Journal of Parkinson's Disease 06/2014; 4(3). DOI:10.3233/JPD-140380 · 1.10 Impact Factor
  • Source
    [Show abstract] [Hide abstract]
    ABSTRACT: Aim. Caregiver burden (CB) in epilepsy constitutes an understudied area. Here we attempt to identify the magnitude of this burden, the factors associated with it, and its impact to caregiver quality of life (QOL). Methods. 48 persons with epilepsy (PWE) underwent video-EEG monitoring and their caregivers completed questionnaires providing demographic, disease-related, psychiatric, cognitive, sleep, QOL, and burden information. Results. On regression analysis, higher number of antiepileptic drugs, poorer patient neuropsychological performance, lower patient QOL score, and lower caregiver education level were associated with higher CB. Time allocated to patient care approximated but did not attain statistical significance. A moderate inverse correlation between CB and caregiver QOL physical component summary score and a stronger inverse correlation between CB and caregiver QOL mental component summary score were seen. Conclusion. In a selected cohort of PWE undergoing video-EEG monitoring, we identified modest degree of CB, comparable to that reported in the literature for other chronic neurological conditions. It is associated with specific patient and caregiver characteristics and has a negative effect on caregiver QOL.
    01/2014; 2014:808421. DOI:10.1155/2014/808421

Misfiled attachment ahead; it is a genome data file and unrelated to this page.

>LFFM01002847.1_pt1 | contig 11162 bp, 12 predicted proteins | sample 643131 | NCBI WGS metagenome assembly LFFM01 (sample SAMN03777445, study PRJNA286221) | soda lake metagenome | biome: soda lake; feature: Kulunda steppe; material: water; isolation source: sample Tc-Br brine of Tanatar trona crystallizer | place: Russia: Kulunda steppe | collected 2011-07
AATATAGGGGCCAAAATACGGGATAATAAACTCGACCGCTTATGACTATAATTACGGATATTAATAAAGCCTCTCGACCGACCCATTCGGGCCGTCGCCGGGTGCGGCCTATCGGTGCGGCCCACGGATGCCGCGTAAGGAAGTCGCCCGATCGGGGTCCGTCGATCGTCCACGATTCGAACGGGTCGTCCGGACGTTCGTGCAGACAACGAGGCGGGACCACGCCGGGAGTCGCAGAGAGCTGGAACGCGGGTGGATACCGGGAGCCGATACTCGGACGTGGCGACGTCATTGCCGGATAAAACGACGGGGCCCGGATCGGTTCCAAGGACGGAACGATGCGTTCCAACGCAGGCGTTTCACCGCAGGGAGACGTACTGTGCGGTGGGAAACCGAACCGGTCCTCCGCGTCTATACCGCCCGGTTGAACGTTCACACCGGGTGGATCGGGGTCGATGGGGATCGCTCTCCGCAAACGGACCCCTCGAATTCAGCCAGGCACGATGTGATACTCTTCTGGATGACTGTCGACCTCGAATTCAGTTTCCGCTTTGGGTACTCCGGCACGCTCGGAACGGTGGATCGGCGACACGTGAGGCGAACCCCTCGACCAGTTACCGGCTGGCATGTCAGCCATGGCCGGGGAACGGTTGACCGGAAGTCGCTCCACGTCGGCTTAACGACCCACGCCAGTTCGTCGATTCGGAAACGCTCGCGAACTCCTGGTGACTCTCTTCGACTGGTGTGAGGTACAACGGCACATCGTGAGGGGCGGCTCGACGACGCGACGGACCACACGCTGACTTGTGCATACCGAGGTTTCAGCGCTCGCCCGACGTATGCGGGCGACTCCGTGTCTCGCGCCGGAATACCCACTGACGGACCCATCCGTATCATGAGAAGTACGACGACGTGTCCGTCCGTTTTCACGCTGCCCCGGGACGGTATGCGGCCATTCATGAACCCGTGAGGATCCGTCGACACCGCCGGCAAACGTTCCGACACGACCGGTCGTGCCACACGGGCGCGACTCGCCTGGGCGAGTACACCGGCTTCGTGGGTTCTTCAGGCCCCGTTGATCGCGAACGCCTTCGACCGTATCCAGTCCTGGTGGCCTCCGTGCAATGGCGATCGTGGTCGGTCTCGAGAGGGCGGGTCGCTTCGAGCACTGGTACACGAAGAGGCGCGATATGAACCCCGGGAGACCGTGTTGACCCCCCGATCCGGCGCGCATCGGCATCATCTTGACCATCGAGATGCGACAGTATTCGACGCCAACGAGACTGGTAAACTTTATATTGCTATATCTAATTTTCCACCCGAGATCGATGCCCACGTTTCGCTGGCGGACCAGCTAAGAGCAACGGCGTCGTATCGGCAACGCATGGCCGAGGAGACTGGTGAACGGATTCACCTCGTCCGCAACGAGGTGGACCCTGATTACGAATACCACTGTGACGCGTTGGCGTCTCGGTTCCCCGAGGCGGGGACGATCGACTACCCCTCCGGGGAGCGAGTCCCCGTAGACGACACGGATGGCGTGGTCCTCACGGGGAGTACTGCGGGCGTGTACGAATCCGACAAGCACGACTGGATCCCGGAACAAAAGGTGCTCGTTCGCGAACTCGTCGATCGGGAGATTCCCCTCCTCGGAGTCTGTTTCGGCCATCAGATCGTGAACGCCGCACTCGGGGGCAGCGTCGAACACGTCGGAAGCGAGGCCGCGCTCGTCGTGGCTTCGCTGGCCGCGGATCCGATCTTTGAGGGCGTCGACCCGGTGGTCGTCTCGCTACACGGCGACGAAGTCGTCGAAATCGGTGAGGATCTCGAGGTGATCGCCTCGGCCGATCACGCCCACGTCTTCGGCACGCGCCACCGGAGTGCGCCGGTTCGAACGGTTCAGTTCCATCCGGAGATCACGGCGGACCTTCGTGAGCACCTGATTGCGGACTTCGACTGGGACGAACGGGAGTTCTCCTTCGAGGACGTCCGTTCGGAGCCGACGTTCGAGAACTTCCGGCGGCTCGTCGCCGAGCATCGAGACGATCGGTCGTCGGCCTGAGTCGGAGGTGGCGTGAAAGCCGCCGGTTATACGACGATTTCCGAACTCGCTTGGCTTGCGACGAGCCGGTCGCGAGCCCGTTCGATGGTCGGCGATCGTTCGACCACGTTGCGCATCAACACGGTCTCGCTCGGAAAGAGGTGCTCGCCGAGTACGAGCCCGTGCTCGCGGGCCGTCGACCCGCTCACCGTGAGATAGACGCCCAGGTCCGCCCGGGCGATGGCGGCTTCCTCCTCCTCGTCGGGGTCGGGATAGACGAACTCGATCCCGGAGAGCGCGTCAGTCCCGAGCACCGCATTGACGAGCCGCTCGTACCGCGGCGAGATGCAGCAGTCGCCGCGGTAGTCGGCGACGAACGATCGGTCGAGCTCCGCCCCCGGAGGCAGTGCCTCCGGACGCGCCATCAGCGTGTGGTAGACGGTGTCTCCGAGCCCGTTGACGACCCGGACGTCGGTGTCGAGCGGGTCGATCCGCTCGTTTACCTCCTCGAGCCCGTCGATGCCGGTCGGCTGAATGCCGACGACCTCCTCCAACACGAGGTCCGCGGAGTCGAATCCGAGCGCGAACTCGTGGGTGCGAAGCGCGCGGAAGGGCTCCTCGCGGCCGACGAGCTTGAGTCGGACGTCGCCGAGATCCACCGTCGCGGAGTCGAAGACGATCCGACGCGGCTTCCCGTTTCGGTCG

• Source
    [Show abstract] [Hide abstract]
    ABSTRACT: Parkinson's disease imposes significant demands not only on patients but also on those people living and caring for them, who often have a reduction in their quality of life. The factors that may ameliorate these effects, such as an individual's personality, are not understood. Therefore, the aim of this study was to look at the relative contribution of caregiver personality on their quality of life, specifically attempting to identify those traits, which may be protective or harmful. Two hundred and seventy-four caregivers of patients with Parkinson's disease were included in this study. Caregivers were given questionnaires to complete, including the Big Five Inventory and the World Health Organisation Quality of Life BREF version. Univariate correlations demonstrated that depression and anxiety were the largest predictors of reduced quality of life amongst caregivers. However, after controlling for these potential confounds, conscientiousness was associated with enhanced psychological quality of life and openness positively predicted benefits in the environmental domain. Neuroticism was associated with reduced quality of life in the psychological domain. Thus, screening for neuroticism may help identify those caregivers who would benefit from intervention strategies, which could in the long term help reduce the need for nursing home placement of Parkinson's disease patients.
    08/2013; 2013:151872. DOI:10.1155/2013/151872